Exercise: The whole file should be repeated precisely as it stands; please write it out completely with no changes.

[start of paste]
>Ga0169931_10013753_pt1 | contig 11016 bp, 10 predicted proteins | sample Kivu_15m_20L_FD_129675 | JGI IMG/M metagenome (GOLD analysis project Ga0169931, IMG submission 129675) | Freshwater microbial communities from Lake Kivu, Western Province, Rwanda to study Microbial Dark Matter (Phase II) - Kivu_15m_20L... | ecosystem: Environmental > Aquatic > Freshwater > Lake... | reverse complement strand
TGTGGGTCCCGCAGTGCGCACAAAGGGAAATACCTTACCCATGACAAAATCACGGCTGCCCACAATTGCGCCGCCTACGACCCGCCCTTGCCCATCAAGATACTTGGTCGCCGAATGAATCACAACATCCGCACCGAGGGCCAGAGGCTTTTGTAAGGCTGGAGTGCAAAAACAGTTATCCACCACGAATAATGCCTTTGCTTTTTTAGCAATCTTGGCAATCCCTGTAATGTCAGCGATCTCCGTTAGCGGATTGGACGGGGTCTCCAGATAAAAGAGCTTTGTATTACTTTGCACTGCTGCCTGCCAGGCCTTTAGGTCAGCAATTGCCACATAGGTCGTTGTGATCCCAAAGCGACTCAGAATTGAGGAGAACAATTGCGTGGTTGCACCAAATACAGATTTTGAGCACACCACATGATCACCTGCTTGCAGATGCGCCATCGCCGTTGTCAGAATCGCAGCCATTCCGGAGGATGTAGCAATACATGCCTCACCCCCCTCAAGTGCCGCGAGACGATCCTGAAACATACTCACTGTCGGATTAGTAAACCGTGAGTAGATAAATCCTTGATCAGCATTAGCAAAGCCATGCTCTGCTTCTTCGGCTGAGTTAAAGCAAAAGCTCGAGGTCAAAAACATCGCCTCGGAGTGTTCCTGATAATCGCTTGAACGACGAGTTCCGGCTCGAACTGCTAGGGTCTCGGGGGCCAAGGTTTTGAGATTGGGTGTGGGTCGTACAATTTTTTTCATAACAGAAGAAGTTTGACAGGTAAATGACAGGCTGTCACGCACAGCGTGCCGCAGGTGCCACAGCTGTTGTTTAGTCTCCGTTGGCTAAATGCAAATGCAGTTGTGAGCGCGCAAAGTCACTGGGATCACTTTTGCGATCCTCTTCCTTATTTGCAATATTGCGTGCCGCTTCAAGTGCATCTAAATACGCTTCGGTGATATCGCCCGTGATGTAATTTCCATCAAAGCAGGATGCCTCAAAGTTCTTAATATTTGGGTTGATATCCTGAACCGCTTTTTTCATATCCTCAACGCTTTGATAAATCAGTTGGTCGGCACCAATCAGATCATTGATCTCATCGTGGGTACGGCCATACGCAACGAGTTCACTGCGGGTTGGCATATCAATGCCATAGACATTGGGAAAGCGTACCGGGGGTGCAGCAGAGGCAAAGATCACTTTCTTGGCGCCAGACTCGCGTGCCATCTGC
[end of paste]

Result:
>Ga0169931_10013753_pt1 | contig 11016 bp, 10 predicted proteins | sample Kivu_15m_20L_FD_129675 | JGI IMG/M metagenome (GOLD analysis project Ga0169931, IMG submission 129675) | Freshwater microbial communities from Lake Kivu, Western Province, Rwanda to study Microbial Dark Matter (Phase II) - Kivu_15m_20L... | ecosystem: Environmental > Aquatic > Freshwater > Lake... | reverse complement strand
TGTGGGTCCCGCAGTGCGCACAAAGGGAAATACCTTACCCATGACAAAATCACGGCTGCCCACAATTGCGCCGCCTACGACCCGCCCTTGCCCATCAAGATACTTGGTCGCCGAATGAATCACAACATCCGCACCGAGGGCCAGAGGCTTTTGTAAGGCTGGAGTGCAAAAACAGTTATCCACCACGAATAATGCCTTTGCTTTTTTAGCAATCTTGGCAATCCCTGTAATGTCAGCGATCTCCGTTAGCGGATTGGACGGGGTCTCCAGATAAAAGAGCTTTGTATTACTTTGCACTGCTGCCTGCCAGGCCTTTAGGTCAGCAATTGCCACATAGGTCGTTGTGATCCCAAAGCGACTCAGAATTGAGGAGAACAATTGCGTGGTTGCACCAAATACAGATTTTGAGCACACCACATGATCACCTGCTTGCAGATGCGCCATCGCCGTTGTCAGAATCGCAGCCATTCCGGAGGATGTAGCAATACATGCCTCACCCCCCTCAAGTGCCGCGAGACGATCCTGAAACATACTCACTGTCGGATTAGTAAACCGTGAGTAGATAAATCCTTGATCAGCATTAGCAAAGCCATGCTCTGCTTCTTCGGCTGAGTTAAAGCAAAAGCTCGAGGTCAAAAACATCGCCTCGGAGTGTTCCTGATAATCGCTTGAACGACGAGTTCCGGCTCGAACTGCTAGGGTCTCGGGGGCCAAGGTTTTGAGATTGGGTGTGGGTCGTACAATTTTTTTCATAACAGAAGAAGTTTGACAGGTAAATGACAGGCTGTCACGCACAGCGTGCCGCAGGTGCCACAGCTGTTGTTTAGTCTCCGTTGGCTAAATGCAAATGCAGTTGTGAGCGCGCAAAGTCACTGGGATCACTTTTGCGATCCTCTTCCTTATTTGCAATATTGCGTGCCGCTTCAAGTGCATCTAAATACGCTTCGGTGATATCGCCCGTGATGTAATTTCCATCAAAGCAGGATGCCTCAAAGTTCTTAATATTTGGGTTGATATCCTGAACCGCTTTTTTCATATCCTCAACGCTTTGATAAATCAGTTGGTCGGCACCAATCAGATCATTGATCTCATCGTGGGTACGGCCATACGCAACGAGTTCACTGCGGGTTGGCATATCAATGCCATAGACATTGGGAAAGCGTACCGGGGGTGCAGCAGAGGCAAAGATCACTTTCTTGGCGCCAGACTCGCGTGCCATCTGC